IRS is paying Microsoft to recieve custom XP patches after failing to upgrade in time
Microsoft put the whole world on notice that it intended to end support for Windows XP, and as the deadline came closer into view, Redmond's attempt to get users to upgrade intensified. Unfortunately for taxpayers, the U.S. Internal Revenue Service ignored the warnings and watched the deadline come and go. As a result, the IRS will pay Microsoft hundreds of thousands of dollars to continue receiving out-of-retirement security patches for another year.
New security measures keeps your installed Android apps in check
It's not unusual for a malicious Android app to sneak into Google Play, though they're obviously much more prevalent from third-party sources, especially from sketchy areas of the web. To help protect users from falling prey to an app's malicious intentions, Google is rolling out a new enhancement to its security scheme that will examine an app's behavior after it's been installed.
Well, that's it folks. Support for Windows XP officially ended on Tuesday, marking the end of a run that lasted nearly 13 years. Some will inevitably cling to the dead operating system, though as PC shipment data shows, many have also chosen to migrate rather than risk running an abandoned OS. As a final reminder to those who have yet to upgrade -- and perhaps as a fitting homage -- Microsoft created "Escape from XP," a fun (and free) time waster that's available to play on modern browsers.
Tim Sweeney confirms there's interest in porting Unreal Engine 4 to Windows Phone and RT
When the time is right, Epic will make its Unreal Engine 4 platform available on Windows Phone and Windows RT. Exactly when that time will be is still up in the air, but thanks to a forum post in which Epic co-founder and CEO Tim Sweeney responded to a user question, we at least know it's something the company is both interested in and has been working towards to some degree.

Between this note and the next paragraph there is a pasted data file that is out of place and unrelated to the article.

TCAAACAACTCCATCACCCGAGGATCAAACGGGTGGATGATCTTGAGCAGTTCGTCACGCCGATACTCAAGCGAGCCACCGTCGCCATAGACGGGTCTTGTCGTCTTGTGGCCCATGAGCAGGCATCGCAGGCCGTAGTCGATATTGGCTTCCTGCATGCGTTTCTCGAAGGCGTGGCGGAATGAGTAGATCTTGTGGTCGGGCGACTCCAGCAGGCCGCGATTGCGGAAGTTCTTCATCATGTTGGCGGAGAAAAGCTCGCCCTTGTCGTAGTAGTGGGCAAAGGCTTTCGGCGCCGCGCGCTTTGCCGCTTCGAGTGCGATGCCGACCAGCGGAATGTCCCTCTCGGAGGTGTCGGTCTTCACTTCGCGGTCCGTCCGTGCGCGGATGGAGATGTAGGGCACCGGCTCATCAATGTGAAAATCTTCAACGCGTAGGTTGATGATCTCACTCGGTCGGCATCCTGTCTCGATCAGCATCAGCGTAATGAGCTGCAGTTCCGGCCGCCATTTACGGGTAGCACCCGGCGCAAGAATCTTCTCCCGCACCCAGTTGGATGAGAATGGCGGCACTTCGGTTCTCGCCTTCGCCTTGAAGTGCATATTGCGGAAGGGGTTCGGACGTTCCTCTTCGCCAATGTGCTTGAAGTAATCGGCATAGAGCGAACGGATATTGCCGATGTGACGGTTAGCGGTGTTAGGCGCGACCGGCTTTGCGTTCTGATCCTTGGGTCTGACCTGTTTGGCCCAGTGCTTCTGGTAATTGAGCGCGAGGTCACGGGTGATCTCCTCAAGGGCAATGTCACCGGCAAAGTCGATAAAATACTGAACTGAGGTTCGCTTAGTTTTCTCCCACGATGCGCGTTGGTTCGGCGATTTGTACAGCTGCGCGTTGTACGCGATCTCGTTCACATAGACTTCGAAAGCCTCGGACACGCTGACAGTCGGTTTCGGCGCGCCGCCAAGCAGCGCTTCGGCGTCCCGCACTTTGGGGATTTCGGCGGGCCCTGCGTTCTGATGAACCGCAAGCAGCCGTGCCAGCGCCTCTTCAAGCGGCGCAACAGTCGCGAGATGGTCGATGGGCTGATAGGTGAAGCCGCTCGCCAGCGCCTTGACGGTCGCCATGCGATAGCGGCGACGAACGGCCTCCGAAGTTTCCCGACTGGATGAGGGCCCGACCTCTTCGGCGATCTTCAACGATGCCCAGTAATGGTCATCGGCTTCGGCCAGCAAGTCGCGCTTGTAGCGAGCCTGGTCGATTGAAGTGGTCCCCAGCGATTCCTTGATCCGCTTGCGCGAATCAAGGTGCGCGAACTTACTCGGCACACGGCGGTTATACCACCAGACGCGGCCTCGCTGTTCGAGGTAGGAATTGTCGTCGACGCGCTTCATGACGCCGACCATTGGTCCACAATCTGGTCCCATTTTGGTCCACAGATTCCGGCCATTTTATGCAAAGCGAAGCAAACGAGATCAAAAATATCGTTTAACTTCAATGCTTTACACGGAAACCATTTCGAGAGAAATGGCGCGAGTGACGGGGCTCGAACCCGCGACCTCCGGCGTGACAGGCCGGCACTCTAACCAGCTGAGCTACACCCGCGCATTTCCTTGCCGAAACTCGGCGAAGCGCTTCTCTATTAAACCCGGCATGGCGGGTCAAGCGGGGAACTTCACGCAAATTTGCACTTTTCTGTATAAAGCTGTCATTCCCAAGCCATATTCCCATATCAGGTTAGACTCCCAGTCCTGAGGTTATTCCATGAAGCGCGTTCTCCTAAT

Today is a busy one for Nvidia. In addition to launching new beta drivers intended to steal some thunder away from AMD's Mantle API, Nvidia upgraded its GeForce Experience platform to version 2.0. The new release is described as a "major update" to the software that's been installed on 35 million PCs to date, and among the new features is ShadowPlay support for GeForce GTX notebooks.
To those of you who might have had this article bookmarked, you'll notice it's a bit longer than before. Why? Well, we originally wrote this piece back in 2009, and quite a bit has changed since then, so we thought we'd add to it. After all, it's been five years, which might as well be an eternity in technology time. For example, the amount of free space Google gave Gmail users to play with in 2009 was less than half of what it is today. That's partially the result of Google merging storage across Gmail, Google Drive, and Google+ Photos. Whereas you used to have 7GB of storage for Gmail, you now have 15GB per account, and you can spread it out through those three services however you wish.
Mozilla co-founder was pressured to resign due to his support of an anti-gay marriage law
After barely more than a week on the job, Brendan Eich has made the decision to resign as Chief Executive Officer of Mozilla, and is giving up his seat on the board as well. Eich was named CEO on March 24, 2014, which immediately drew the ire of several employees and members of the LGBT community over his support of California's anti-gay marriage law, otherwise famously known as Proposition 8.
Straight to the point, Microsoft is bringing back the Start menu to Windows via an upcoming update to Windows 8.1. Along with everything else that will be introduced, we feel like Brennan from Step Brothers after he and Dale received pirate hats, dirty magazines, and crossbows - "You guys finally came to your sense and got us something cool!" And yes, despite all the criticism up to this point, Windows 8.1 finally has a shot at being a cool OS.
With yet another month's worth of data to digest, it's becoming increasingly clear that Windows 8 might never catch up to Windows 7. How you want to view that is up to you -- it could mean that Microsoft hit it out of the park with Windows 7, making it exceedingly difficult on itself to duplicate that kind of success, or that Windows 8 is a foul ball off of a broken bat. Let's look at some numbers.
Don't be surprised if there's a surge in Chromebook sales
Windows XP is a dead OS walking and it's highly unlikely to get a last second reprieve. Instead, Microsoft is anxious to bury the legacy OS in the backyard in hopes that those still clinging to XP will opt for a newer, more secure version of Windows. Some inevitably will, but one thing that will be interesting to keep an eye on is how many users replace their aging XP machines with a Chromebook.